Be careful with this one, according to the UN Canada actually has more crime per capita than the US. Europol's numbers also indicate this, particularly in the sex crimes, assaut, and theft catagories.

Share this post


Link to post
Share on other sites

Be careful with this one, according to the UN Canada actually has more crime per capita than the US. Europol's numbers also indicate this, particularly in the sex crimes, assaut, and theft catagories.

I said "may". I don't know even if any of these things are accurate, that's why I was posing the questions.

Maybe another angle to take would be to give State tax credits (deductions) toward healthcare expenses, similar to federal deductions.

Share this post


Link to post
Share on other sites

Universal Health Care (UHC) programs also tend to focus more on prevention and not treatment.

I think this is why people feel that UHC isnt effective, because those who need treatment arent treated as quickly as they are here in the US. What is going to drive us to UHC is the insurance industry moving towards more preventative care and less treatment care. This is already happening, and its making a private healthcare system useless.

I can see a Hybrid system here in the US, where basic emergency care, physicians care, prescription drugs, etc. is covered by a UHC system, while a privatized system is used to cover the more exotic procedures like eye surgery, organ transplants, medical implants, etc. COmpanies will still pay for this privatized system, but the UHC portion would be funded by income taxes (reorganizing government spending would be a major priority)

Hospitals will run similar to the school systems, you will have your big public systems, and your smaller private systems. The Public systems will handle all the emergency care (Hospitals), Physicians (Personal offices), and prescription drugs will be paid for by the government similar to our current system (with co-pays) and the private systems will be covered by private insurance. It will also cost less because the small things arent covered by private insurance. Only exotic surgeries and treatments would be covered, and no government hinderance would stand in the way of treatment, the public physicians would still refer to private surgeries, who would then use their privately funded facilities to perform the surgeries.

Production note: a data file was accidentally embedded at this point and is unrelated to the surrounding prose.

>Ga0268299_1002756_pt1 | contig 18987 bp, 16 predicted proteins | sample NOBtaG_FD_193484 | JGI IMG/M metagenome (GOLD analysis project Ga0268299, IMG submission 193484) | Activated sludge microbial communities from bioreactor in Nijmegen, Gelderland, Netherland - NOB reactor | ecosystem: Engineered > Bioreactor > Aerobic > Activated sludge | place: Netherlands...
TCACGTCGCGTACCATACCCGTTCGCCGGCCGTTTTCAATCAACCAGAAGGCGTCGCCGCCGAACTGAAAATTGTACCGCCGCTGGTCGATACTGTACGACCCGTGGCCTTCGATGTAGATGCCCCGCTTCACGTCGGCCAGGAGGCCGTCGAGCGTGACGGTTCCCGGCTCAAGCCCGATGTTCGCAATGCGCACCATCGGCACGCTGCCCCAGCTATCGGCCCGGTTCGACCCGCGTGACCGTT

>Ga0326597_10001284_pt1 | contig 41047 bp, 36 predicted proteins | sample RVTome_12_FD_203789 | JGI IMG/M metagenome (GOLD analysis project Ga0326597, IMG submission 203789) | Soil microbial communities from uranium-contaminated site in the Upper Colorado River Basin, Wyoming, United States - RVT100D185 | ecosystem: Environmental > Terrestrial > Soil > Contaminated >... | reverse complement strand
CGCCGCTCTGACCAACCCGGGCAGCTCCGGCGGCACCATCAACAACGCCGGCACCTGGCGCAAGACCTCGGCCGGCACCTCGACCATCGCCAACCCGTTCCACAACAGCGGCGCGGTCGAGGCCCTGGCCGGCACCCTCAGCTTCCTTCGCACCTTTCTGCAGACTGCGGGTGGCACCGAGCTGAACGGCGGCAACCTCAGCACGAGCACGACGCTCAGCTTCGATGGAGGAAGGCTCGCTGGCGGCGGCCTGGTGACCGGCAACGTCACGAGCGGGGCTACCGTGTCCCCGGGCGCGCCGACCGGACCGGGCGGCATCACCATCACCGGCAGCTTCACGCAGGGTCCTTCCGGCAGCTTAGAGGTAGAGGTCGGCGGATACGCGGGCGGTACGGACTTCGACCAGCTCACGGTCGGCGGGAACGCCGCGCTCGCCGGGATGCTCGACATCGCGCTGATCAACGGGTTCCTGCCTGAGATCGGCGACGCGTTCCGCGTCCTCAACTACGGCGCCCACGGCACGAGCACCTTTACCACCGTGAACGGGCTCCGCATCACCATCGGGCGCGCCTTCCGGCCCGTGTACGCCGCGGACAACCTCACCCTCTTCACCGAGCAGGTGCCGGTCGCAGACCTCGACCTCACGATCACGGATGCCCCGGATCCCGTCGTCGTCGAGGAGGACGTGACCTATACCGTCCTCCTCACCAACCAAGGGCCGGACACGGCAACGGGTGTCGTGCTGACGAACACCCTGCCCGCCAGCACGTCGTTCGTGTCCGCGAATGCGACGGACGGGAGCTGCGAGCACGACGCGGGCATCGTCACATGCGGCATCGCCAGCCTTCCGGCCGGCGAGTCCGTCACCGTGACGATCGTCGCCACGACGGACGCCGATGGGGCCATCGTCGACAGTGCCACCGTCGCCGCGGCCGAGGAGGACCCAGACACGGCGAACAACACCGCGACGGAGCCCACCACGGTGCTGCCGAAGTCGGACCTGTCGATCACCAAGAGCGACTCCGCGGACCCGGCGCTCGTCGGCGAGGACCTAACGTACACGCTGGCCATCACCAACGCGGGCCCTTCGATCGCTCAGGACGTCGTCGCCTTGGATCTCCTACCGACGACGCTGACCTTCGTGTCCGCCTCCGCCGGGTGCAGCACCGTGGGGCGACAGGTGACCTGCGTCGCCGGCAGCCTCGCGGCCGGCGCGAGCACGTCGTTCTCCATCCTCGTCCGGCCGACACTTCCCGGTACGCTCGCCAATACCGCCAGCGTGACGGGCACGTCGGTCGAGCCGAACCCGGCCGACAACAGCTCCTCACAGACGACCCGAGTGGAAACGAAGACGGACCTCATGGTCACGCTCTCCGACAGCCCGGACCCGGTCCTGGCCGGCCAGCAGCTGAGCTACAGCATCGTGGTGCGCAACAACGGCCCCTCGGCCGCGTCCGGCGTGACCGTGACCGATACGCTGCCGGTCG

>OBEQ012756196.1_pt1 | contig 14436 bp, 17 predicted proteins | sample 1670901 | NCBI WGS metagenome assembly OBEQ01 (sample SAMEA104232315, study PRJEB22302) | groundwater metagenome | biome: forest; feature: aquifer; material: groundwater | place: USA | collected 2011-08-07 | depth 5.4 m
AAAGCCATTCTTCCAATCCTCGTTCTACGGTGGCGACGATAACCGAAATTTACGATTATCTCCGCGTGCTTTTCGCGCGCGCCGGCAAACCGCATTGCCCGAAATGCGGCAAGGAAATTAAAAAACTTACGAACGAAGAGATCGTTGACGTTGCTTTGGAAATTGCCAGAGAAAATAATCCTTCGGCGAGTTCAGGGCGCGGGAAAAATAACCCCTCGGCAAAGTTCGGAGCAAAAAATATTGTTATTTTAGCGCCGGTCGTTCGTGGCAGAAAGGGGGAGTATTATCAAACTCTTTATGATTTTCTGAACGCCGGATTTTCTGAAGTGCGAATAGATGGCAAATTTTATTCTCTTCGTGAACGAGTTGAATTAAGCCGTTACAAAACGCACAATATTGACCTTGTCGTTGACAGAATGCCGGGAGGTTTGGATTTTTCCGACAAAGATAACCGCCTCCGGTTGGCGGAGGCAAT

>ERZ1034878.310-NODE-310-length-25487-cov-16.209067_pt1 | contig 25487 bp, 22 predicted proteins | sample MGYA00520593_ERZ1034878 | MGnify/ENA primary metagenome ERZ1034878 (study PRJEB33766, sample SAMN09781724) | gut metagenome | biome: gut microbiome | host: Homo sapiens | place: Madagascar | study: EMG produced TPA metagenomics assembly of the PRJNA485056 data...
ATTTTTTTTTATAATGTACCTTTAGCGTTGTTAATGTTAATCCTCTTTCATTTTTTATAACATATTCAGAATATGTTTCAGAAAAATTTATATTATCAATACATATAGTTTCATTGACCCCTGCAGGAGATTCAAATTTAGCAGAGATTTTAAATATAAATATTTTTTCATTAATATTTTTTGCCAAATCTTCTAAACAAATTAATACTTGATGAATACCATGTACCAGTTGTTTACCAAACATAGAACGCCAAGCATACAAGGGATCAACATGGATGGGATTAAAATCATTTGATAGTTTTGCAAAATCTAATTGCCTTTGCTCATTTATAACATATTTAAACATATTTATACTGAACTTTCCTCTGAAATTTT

Share this post


Link to post
Share on other sites

From personnal expeirence...... I lived in France for 6 months, while there I had to ge to the hospital for stitches. alas, I waited in a bed for 3 DAYS!!!, yes I saaid it THREE DAYS! because there were sooo many people ahead of me. The problem with our health care is the fact that our system is niether free to the people nor is it competitive, it is like a monopoly. This causes prices to sky rocket because there is no one to bring out similiar products or services at cheaper prices, which presumably, would have somewhat similiar qualities.

Share this post


Link to post
Share on other sites

Notwithstanding the negatives I have heard, I am still very bullish on the concept for Michigan. Michigan cannot compete in the status quo mode of what is going on. It needs to take risk and the old axiom of the greater risk offering the greater rewards is true. The state needs to be ahead of the curve, if not the creator of the curve.

Share this post


Link to post
Share on other sites

This causes prices to sky rocket because there is no one to bring out similiar products or services at cheaper prices, which presumably, would have somewhat similiar qualities.

Sorry, the greatest chunk of the cost issue belongs to tort law and insurance costs. Tort law has made it almost impossible for small clinics to operate - hence the move to large hospitals and consolidation of offices. All this is done to help make the cost of malpractice insurance bearable. It can cost a single doctor millions to get insured every year.

Not only does this kill competition but it greatly increases costs - they need to pass them down eventually. Furthermore, this effects the drug manufacturers who pay even higher costs when producing drugs. A normal drug must make two billion dollars during its seven year protected period in order to make a profit. TWO BILLION - more than half of that goes into the pockets of lawyers and insurance companies.

If we could ever work out a reasonable tort law reform policy, we could reduce prices by at least 33% and probably closer to 50%.

Share this post


Link to post
Share on other sites

  • Recently Browsing   0 members

    No registered users viewing this page.